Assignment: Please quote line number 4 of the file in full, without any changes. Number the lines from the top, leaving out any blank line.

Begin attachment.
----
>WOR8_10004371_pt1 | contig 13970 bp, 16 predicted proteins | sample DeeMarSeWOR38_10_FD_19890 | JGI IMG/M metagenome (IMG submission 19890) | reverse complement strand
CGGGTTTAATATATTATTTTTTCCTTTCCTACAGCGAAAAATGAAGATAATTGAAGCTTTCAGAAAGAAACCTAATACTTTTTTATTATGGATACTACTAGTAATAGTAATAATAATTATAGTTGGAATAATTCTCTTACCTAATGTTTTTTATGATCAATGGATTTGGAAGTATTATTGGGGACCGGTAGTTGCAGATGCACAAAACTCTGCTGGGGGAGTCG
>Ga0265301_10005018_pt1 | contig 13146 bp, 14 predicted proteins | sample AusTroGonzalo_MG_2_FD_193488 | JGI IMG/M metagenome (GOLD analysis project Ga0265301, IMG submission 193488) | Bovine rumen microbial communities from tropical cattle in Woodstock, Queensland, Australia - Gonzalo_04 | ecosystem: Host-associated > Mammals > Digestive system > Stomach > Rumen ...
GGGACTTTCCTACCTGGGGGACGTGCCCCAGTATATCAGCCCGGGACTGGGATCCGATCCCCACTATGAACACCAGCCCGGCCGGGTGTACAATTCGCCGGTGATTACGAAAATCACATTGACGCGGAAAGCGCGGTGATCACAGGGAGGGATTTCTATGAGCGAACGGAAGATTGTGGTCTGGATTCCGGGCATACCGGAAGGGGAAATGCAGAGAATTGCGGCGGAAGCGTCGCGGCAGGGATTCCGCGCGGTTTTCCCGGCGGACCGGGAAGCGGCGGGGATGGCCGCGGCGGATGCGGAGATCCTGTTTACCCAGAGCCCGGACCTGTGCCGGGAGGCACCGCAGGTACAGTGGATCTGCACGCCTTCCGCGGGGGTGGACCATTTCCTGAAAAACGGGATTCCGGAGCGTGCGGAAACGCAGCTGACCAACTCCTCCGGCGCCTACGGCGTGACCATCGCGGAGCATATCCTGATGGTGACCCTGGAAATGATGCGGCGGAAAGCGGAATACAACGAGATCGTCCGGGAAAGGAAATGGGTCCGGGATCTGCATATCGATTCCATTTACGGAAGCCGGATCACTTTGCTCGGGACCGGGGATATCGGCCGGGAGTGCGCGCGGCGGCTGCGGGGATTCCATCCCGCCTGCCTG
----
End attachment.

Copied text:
GGGACTTTCCTACCTGGGGGACGTGCCCCAGTATATCAGCCCGGGACTGGGATCCGATCCCCACTATGAACACCAGCCCGGCCGGGTGTACAATTCGCCGGTGATTACGAAAATCACATTGACGCGGAAAGCGCGGTGATCACAGGGAGGGATTTCTATGAGCGAACGGAAGATTGTGGTCTGGATTCCGGGCATACCGGAAGGGGAAATGCAGAGAATTGCGGCGGAAGCGTCGCGGCAGGGATTCCGCGCGGTTTTCCCGGCGGACCGGGAAGCGGCGGGGATGGCCGCGGCGGATGCGGAGATCCTGTTTACCCAGAGCCCGGACCTGTGCCGGGAGGCACCGCAGGTACAGTGGATCTGCACGCCTTCCGCGGGGGTGGACCATTTCCTGAAAAACGGGATTCCGGAGCGTGCGGAAACGCAGCTGACCAACTCCTCCGGCGCCTACGGCGTGACCATCGCGGAGCATATCCTGATGGTGACCCTGGAAATGATGCGGCGGAAAGCGGAATACAACGAGATCGTCCGGGAAAGGAAATGGGTCCGGGATCTGCATATCGATTCCATTTACGGAAGCCGGATCACTTTGCTCGGGACCGGGGATATCGGCCGGGAGTGCGCGCGGCGGCTGCGGGGATTCCATCCCGCCTGCCTG